In my view, yes -- especially given Lewis was the last man to challenge for the heavyweight strap. Francis Ngannou has a decent claim too, having wiped out former champion Cain Velasquez in February and Curtis Blaydes a few months before that in Bejing. But with youth on his side, and the traumatic 25-minute shellacking he took at the hands of Stipe Miocic barely a year old, “The Predator” should probably get a few more rounds (or minutes) before he makes his sophomore appearance in a title fight.
Andrew Yang for President
OK, not Andy Wang. One of the most surprising things I came across on my newsfeed earlier this week was prospective presidential candidate Andrew Yang using his platform to blast the UFC’s labor practices -- and question whether ESPN reporter Ariel Helwani is restricted from giving the issue proper coverage.
Yang, who is seeking the Democratic nomination and has made a Universal Basic Income the centerpiece of his campaign, has been outspoken on the subject of fighter pay and conditions since at least last year. In an interview with MMAFighting.com in 2018, he claimed to have been a diehard fan for more than a decade, and given how insignificant that issue is to the lives of 325 million Americans, you can probably bank on that being true. Yang recently tweeted he would gladly sign the Muhammad Ali Boxing Reform Act into law if elected, and has also expressed sympathy for a fighter’s union.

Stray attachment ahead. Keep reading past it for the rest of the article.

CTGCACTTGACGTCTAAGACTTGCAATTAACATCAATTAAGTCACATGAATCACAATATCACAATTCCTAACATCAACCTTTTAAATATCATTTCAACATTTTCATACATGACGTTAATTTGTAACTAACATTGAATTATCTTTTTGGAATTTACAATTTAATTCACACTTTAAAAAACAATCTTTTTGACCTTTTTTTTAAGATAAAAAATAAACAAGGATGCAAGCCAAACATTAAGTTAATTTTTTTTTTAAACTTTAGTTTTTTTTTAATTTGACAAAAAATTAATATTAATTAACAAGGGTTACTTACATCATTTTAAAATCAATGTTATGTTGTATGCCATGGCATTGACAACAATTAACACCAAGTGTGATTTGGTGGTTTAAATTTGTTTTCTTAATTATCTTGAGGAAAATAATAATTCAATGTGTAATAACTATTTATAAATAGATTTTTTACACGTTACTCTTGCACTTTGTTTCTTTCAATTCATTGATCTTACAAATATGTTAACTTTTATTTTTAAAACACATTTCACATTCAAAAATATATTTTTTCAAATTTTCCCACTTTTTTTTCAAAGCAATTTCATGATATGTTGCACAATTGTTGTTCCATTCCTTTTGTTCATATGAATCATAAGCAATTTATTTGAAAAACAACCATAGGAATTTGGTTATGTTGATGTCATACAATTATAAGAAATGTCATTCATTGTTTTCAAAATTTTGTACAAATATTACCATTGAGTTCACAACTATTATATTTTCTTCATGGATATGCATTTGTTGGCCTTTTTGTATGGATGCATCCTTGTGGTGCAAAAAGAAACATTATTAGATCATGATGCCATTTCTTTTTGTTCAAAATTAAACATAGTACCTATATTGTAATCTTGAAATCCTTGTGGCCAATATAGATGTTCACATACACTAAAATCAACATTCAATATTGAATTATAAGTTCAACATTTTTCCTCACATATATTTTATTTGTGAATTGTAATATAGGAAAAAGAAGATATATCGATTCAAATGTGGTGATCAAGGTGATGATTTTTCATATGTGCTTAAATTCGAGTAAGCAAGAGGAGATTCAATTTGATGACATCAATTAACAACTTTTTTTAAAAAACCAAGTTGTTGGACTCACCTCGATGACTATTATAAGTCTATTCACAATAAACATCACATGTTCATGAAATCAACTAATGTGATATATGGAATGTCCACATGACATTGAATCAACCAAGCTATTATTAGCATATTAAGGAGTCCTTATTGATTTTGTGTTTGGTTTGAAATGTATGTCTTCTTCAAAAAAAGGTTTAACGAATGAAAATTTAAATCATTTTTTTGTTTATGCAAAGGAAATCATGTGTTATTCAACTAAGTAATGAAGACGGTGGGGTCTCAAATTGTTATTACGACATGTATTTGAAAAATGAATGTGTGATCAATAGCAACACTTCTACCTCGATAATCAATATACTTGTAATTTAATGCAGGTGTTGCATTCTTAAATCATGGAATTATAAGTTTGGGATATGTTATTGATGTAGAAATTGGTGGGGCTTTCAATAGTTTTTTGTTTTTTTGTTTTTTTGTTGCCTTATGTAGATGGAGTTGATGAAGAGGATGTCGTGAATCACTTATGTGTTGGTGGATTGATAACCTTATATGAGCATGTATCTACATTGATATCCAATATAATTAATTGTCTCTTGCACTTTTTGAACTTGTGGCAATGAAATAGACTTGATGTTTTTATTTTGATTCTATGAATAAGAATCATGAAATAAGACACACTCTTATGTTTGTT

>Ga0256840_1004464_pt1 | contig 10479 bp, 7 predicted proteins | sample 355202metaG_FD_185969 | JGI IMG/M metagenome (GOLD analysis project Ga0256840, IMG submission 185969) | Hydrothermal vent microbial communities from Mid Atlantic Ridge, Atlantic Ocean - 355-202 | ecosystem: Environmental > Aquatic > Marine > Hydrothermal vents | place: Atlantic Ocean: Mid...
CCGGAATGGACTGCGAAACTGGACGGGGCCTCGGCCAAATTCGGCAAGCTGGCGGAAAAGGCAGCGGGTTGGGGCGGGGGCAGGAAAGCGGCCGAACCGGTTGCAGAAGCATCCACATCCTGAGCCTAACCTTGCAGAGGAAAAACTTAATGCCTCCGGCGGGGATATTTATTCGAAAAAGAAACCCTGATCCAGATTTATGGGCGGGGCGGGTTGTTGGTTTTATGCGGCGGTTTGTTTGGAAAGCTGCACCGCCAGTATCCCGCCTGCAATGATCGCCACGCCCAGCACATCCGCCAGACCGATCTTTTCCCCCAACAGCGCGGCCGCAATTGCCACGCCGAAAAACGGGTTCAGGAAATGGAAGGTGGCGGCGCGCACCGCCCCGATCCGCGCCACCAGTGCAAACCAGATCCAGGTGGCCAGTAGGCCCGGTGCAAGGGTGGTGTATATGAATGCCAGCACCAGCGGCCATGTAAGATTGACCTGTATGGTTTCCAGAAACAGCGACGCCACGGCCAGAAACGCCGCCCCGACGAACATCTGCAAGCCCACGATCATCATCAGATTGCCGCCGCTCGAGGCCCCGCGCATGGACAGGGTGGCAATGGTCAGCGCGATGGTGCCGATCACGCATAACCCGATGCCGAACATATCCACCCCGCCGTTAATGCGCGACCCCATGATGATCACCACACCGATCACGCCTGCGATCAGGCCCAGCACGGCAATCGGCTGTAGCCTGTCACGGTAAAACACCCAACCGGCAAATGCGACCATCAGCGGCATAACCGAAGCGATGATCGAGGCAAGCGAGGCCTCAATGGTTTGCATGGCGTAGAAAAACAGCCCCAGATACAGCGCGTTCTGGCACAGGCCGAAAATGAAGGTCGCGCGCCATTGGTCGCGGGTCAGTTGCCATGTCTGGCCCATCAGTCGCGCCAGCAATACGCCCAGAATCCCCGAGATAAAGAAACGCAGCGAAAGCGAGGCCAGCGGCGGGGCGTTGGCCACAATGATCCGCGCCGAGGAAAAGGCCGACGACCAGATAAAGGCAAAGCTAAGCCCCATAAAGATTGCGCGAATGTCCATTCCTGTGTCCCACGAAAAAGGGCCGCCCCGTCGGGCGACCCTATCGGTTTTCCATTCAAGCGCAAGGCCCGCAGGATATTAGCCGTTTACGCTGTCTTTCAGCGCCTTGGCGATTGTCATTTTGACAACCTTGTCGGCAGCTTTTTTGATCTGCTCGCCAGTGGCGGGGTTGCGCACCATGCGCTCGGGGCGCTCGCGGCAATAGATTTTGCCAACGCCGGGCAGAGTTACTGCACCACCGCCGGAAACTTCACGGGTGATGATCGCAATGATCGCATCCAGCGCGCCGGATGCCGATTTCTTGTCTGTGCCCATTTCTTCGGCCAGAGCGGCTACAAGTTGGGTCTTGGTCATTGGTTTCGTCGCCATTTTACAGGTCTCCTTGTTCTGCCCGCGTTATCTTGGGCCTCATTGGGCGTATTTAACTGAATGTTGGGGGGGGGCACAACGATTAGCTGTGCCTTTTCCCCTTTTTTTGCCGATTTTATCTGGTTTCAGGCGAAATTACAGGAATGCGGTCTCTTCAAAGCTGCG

I don’t have much to say on Yang, except that’s it’s refreshing to hear a candidate voice support for reforms that would swing the pendulum in favour of fighters. This is in stark contrast to last year’s presidential contenders: Donald Trump, who was recently spotted in a vainglorious UFC documentary, and Hillary Clinton, who was presumed to look unfavourably upon the Ali Act based on her connection with Ari Immanuel.
Watch this space -- the plight of guys like this might be getting a lot more air time soon.